Tag Archives: Belfast Ropeworks

Unravelled: Belfast Ropework

The Belfast Ropework Co was the largest ropemaker in the world.

The Belfast Ropework Co was established in 1876. 50 people were initially employed on a four acre site at Connswater, Belfast.

G W Wolff (1834 – 1913), of the Belfast shipbuilding firm Harland & Wolff, was the chairman. The managing director was William Holmes Smiles (1846 – 1904), the son of Self Help author Samuel Smiles (1812 – 1904). It was the organisational ability and energy of Smiles that enabled the venture to prosper.

The business grew in tandem with the growth of the Belfast shipbuilding industry. 300 people were employed at the works by 1880.

It was the largest rope works in the world by 1892, and the company employed a capital of £250,000.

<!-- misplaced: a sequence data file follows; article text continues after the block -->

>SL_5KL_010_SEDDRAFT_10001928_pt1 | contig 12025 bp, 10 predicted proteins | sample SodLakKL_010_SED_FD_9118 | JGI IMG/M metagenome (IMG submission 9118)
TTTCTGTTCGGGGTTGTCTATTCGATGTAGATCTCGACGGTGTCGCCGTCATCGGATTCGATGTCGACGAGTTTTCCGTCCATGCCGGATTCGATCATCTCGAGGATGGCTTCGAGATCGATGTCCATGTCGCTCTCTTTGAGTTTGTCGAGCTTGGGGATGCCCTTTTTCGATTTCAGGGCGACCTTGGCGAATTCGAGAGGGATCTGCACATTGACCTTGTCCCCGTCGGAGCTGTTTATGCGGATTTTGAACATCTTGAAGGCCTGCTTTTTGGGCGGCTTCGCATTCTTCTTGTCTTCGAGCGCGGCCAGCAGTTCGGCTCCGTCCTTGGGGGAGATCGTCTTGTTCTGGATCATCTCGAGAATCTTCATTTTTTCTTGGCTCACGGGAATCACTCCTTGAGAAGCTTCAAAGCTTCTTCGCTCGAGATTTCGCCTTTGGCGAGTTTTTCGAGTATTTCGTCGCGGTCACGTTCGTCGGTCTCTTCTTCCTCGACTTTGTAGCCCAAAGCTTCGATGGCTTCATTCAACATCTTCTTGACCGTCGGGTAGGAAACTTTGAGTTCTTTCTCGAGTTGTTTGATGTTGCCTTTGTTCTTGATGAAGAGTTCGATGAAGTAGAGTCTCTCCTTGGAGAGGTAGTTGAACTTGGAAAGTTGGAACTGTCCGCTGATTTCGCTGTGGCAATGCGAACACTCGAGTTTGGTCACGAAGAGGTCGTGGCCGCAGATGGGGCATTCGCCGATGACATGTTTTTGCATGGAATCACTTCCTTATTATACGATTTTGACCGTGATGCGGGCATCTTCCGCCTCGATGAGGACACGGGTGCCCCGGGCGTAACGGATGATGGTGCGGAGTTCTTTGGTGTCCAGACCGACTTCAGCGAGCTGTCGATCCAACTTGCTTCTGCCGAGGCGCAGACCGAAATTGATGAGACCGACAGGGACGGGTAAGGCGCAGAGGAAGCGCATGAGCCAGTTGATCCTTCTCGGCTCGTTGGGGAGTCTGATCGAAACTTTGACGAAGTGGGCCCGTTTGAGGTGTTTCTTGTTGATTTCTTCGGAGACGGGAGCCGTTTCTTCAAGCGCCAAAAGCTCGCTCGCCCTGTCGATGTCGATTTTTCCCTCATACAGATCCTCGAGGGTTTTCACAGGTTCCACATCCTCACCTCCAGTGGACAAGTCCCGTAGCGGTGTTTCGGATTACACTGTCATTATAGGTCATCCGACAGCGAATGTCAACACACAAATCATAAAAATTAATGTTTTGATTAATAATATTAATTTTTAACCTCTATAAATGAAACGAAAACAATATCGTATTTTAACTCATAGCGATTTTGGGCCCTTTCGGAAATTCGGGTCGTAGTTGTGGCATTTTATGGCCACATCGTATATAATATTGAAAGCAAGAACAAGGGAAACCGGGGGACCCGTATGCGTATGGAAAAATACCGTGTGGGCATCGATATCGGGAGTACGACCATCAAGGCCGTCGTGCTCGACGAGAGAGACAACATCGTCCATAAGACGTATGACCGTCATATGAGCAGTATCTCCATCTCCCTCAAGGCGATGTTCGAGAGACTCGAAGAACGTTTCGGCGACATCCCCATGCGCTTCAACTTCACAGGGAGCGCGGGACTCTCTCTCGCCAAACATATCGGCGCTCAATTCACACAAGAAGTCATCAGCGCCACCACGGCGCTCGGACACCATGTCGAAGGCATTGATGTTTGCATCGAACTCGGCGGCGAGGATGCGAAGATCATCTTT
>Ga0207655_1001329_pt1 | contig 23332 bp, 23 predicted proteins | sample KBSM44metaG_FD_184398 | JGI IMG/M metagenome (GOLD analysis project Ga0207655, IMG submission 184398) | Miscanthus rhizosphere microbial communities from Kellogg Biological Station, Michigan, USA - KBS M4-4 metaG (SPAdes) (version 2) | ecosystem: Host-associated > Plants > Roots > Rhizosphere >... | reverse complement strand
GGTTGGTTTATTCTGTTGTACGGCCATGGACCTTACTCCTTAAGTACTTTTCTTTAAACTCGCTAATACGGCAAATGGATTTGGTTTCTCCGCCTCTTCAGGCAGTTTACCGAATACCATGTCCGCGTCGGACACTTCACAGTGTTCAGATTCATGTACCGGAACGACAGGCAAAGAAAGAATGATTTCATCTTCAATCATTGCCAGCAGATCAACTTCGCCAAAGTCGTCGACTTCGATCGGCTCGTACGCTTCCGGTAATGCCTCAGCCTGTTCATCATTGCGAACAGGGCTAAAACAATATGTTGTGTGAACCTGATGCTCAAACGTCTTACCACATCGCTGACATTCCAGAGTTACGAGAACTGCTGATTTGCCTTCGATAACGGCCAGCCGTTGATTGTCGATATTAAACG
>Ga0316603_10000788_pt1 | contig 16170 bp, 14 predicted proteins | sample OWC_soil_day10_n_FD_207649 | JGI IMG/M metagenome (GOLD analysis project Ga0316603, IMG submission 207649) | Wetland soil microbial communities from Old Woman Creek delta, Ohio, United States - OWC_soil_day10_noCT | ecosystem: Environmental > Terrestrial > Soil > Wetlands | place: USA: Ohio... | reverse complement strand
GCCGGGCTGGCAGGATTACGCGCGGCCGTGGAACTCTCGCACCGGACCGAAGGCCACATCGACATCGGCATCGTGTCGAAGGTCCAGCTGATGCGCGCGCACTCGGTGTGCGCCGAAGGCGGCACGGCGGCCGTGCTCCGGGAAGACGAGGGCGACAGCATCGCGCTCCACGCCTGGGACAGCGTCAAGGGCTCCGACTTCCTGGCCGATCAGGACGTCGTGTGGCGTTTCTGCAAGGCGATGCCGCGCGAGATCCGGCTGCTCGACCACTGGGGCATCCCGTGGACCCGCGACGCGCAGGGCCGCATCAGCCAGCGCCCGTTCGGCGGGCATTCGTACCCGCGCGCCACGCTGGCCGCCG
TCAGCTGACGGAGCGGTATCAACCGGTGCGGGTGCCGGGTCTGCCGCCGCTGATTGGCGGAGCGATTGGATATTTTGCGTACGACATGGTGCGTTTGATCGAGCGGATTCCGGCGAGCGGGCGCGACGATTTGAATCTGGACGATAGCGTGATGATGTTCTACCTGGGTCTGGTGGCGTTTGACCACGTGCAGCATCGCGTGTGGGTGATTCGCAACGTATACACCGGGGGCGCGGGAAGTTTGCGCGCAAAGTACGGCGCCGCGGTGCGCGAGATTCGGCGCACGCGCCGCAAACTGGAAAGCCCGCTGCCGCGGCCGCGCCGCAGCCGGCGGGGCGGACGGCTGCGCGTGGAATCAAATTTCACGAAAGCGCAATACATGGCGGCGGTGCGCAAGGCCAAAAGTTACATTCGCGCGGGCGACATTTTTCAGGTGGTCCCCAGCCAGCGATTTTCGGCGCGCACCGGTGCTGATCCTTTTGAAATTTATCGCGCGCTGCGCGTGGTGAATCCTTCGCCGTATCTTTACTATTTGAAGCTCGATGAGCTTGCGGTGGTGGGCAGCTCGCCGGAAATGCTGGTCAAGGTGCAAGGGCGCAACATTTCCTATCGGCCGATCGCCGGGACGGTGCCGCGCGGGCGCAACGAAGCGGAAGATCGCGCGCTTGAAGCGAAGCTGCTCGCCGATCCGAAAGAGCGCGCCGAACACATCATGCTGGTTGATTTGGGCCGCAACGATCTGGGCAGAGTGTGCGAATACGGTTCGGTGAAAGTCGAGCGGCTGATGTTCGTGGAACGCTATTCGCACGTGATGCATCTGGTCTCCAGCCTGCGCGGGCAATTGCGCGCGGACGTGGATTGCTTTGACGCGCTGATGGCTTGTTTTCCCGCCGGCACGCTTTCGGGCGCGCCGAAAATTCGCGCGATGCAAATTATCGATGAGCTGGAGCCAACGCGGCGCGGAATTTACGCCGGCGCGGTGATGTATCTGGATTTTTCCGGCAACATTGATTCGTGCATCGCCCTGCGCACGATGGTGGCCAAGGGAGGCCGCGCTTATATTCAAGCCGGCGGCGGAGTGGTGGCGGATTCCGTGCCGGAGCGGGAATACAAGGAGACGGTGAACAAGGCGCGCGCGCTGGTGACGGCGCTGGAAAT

W H Smiles died in 1904, probably from overwork, with a relatively modest estate valued at £6,303. By this time 3,000 people were employed at the ropeworks, which spanned over 40 acres.

Smiles was succeeded as managing director by John M’Candless (1861 – 1913), who had worked his way up from a modest position in the company.

The site covered 34 acres and the firm employed 3,600 workers by 1913.

Over 3,500 workers were employed by 1919, as well as a staff of over 150 clerks. The company served over 100,000 customers.

The Belfast Ropework Company had a nominal capital of £1 million by 1930.

The company remained the largest ropemaker in the world in 1935.

During the Second World War Belfast Ropeworks produced goods for the war effort, including camouflage nets.

Belfast Ropeworks entered into decline following the end of the Second World War.

The company still operated the largest single rope factory in the world in 1957. The company employed 1,000 people in 1968.

Belfast Ropeworks merged with other Belfast textiles firms including McCleery L’Amie to form a company with capital of £3.2 million in 1970.

Belfast Ropeworks changed its name to McCleery L’Amie Group in 1972.

The company ended hemp rope production in favour of synthetic fibres from 1973.

A slump in demand for ropes and twines, as well as the growth of low-cost imports from overseas saw the closure of the Belfast Ropeworks in 1979.